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Military Medical Research

Open Access

Assistive technologies for pain management in people with amputation: a literature review

  • Kamiar Ghoseiri1,
  • Mostafa Allami2Email author,
  • Mohammad Reza Soroush2 and
  • Mohammad Yusuf Rastkhadiv3
Military Medical Research20185:1

https://doi.org/10.1186/s40779-018-0151-z

Received: 28 June 2017

Accepted: 8 January 2018

Published: 23 January 2018

Abstract

The prevalence of limb amputation is increasing globally as a devastating experience that can physically and psychologically affect the lifestyle of a person. The residual limb pain and phantom limb pain are common disabling sequelae after amputation surgery. Assistive devices/technologies can be used to relieve pain in people with amputation. The existing assistive devices/technologies for pain management in people with amputation include electrical nerve block devices/technologies, TENS units, elastomeric pumps and catheters, residual limb covers, laser systems, myoelectric prostheses and virtual reality systems, etc. There is a great potential to design, fabricate, and manufacture some portable, wireless, smart, and thin devices/technologies to stimulate the spinal cord or peripheral nerves by electrical, thermal, mechanical, and pharmaceutical stimulus. Although some preliminary efforts have been done, more attention must be paid by researchers, clinicians, designers, engineers, and manufacturers to the post amputation pain and its treatment methods.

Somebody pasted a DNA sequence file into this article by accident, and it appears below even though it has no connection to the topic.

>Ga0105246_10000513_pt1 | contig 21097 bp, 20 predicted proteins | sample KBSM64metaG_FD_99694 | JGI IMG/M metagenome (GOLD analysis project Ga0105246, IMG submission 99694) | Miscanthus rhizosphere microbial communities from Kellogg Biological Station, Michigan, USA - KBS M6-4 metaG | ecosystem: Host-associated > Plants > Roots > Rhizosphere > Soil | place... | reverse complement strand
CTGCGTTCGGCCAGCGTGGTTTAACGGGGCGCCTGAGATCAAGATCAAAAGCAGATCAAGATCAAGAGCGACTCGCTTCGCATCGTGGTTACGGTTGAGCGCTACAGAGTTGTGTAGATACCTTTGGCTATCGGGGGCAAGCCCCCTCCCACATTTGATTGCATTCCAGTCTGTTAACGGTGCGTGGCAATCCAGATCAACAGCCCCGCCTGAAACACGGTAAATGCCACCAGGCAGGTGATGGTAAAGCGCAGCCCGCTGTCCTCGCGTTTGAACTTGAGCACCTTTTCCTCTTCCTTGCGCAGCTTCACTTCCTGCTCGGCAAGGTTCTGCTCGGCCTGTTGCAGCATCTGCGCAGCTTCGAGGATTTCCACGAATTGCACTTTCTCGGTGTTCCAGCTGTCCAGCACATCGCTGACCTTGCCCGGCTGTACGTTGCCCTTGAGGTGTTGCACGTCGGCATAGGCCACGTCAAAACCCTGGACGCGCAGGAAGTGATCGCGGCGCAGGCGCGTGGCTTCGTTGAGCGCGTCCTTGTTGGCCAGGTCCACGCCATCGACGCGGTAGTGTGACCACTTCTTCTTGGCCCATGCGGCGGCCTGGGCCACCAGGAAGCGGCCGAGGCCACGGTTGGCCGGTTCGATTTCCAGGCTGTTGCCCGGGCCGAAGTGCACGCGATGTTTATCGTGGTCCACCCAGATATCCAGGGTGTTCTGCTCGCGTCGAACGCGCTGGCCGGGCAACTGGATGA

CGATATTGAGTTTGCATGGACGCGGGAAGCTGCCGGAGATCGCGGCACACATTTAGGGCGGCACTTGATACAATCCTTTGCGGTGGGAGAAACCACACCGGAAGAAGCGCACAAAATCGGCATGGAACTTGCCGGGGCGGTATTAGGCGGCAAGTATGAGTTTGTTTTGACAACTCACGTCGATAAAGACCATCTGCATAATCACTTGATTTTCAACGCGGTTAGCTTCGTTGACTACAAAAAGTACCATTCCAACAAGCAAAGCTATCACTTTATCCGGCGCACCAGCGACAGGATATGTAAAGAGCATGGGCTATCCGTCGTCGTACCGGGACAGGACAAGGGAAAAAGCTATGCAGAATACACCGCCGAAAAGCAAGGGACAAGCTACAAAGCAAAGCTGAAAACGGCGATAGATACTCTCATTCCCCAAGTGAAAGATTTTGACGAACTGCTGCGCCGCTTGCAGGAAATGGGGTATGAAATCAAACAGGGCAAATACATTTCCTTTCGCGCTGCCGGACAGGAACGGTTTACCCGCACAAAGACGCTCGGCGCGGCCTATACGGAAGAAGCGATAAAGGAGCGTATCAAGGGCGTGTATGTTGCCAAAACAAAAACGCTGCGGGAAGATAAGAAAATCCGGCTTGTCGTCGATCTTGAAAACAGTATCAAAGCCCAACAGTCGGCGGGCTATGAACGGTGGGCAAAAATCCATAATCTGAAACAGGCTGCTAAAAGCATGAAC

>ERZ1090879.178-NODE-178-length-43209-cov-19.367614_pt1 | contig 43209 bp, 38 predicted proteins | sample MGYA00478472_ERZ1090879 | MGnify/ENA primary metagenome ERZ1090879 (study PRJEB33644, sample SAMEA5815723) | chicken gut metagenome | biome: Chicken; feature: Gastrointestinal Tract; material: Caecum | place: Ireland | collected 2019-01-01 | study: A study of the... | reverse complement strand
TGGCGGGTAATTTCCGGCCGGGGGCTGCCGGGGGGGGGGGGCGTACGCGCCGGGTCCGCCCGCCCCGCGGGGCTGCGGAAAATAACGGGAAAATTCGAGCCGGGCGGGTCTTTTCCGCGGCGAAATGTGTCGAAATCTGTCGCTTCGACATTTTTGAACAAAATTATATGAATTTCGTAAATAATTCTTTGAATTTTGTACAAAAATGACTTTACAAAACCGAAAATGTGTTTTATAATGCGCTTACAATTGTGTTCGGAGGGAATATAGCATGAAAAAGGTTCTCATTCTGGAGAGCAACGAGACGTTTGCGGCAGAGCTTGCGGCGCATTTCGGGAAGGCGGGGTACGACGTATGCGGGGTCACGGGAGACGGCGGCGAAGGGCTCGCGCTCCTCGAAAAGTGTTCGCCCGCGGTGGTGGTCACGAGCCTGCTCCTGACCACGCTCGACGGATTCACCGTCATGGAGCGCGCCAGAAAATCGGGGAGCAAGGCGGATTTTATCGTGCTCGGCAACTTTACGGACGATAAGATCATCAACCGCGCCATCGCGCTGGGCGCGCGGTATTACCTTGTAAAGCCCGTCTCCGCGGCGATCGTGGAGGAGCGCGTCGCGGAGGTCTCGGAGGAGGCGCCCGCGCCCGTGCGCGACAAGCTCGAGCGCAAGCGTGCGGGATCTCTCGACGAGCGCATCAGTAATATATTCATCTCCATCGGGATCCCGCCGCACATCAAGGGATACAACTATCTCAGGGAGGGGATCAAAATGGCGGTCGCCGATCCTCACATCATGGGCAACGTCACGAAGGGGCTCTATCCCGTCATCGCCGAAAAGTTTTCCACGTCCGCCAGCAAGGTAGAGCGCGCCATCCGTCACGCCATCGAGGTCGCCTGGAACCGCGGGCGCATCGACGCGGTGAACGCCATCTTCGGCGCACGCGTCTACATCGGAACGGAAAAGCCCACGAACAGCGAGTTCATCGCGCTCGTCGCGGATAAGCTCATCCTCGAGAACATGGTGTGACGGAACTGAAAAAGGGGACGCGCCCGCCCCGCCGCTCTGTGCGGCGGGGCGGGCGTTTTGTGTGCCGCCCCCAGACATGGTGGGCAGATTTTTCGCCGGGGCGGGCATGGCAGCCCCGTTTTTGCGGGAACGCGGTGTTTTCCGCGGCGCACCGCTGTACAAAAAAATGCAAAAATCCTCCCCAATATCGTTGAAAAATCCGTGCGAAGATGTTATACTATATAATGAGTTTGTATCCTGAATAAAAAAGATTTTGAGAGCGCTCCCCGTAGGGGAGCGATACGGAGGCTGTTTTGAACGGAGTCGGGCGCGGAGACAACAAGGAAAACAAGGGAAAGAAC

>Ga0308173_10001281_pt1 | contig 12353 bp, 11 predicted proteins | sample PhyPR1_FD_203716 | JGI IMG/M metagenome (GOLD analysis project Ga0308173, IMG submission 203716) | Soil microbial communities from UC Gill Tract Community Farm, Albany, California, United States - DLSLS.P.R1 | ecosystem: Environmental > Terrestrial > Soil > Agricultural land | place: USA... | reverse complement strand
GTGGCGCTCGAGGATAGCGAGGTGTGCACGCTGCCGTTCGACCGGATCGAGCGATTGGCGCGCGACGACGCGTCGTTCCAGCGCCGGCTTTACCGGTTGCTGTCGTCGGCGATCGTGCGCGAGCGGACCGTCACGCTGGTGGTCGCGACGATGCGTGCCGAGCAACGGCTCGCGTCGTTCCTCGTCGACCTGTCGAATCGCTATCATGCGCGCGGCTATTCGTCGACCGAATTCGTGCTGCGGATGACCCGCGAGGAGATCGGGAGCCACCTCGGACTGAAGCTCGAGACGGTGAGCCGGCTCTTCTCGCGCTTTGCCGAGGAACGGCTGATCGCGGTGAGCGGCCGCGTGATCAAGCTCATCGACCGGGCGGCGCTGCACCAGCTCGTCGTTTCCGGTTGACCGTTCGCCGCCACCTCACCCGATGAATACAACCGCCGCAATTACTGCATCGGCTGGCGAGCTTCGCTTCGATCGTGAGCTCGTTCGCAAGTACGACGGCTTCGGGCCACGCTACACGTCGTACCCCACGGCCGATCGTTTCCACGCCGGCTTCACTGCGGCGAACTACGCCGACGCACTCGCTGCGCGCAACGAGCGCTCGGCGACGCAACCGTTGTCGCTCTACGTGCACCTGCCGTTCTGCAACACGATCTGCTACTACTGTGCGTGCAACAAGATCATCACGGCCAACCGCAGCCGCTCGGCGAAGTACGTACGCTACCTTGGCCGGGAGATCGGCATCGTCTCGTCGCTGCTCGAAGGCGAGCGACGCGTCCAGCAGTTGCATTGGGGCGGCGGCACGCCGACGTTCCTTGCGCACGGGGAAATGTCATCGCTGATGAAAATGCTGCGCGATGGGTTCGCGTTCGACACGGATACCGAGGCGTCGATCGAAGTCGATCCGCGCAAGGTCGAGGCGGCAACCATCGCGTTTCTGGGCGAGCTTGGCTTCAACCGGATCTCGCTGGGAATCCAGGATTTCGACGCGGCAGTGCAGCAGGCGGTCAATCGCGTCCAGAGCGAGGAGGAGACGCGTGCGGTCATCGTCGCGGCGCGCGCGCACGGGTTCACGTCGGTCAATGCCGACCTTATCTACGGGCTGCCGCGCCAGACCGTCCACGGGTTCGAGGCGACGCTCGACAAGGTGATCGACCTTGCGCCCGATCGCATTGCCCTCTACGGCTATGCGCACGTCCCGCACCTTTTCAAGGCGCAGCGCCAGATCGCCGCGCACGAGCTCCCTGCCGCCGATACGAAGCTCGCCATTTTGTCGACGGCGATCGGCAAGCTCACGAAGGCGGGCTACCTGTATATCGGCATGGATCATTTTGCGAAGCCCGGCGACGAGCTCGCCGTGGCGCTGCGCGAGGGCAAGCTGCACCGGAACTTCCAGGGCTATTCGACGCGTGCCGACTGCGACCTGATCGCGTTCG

Keywords

AmputeesAmputation stumpsSelf-help devicesPainAcute painChronic painPain management

Background

Limb amputation is a devastating experience that can physically and psychologically affect the lifestyle of a person [1]. Although there is no estimate of the global prevalence of limb amputation, national reports of some countries confirmed the increase in population of people with amputation [2, 3]. In most patients, amputation can cause two different kinds of pain, the phantom limb pain and the residual limb pain. Debilitating pain is associated with the burden of extra costs of treatment and the lost productivity of patients [4, 5]. Pain can affect the quality of life, outlook, personality, and relations of people with amputation. In addition, it can impede their rehabilitation and prosthesis use [69]. Kooijman et al. [10] in an epidemiological study, determined that the prevalence of phantom limb pain and residual limb pain is 51% and 47%, respectively.

Category of pain

Phantom limb pain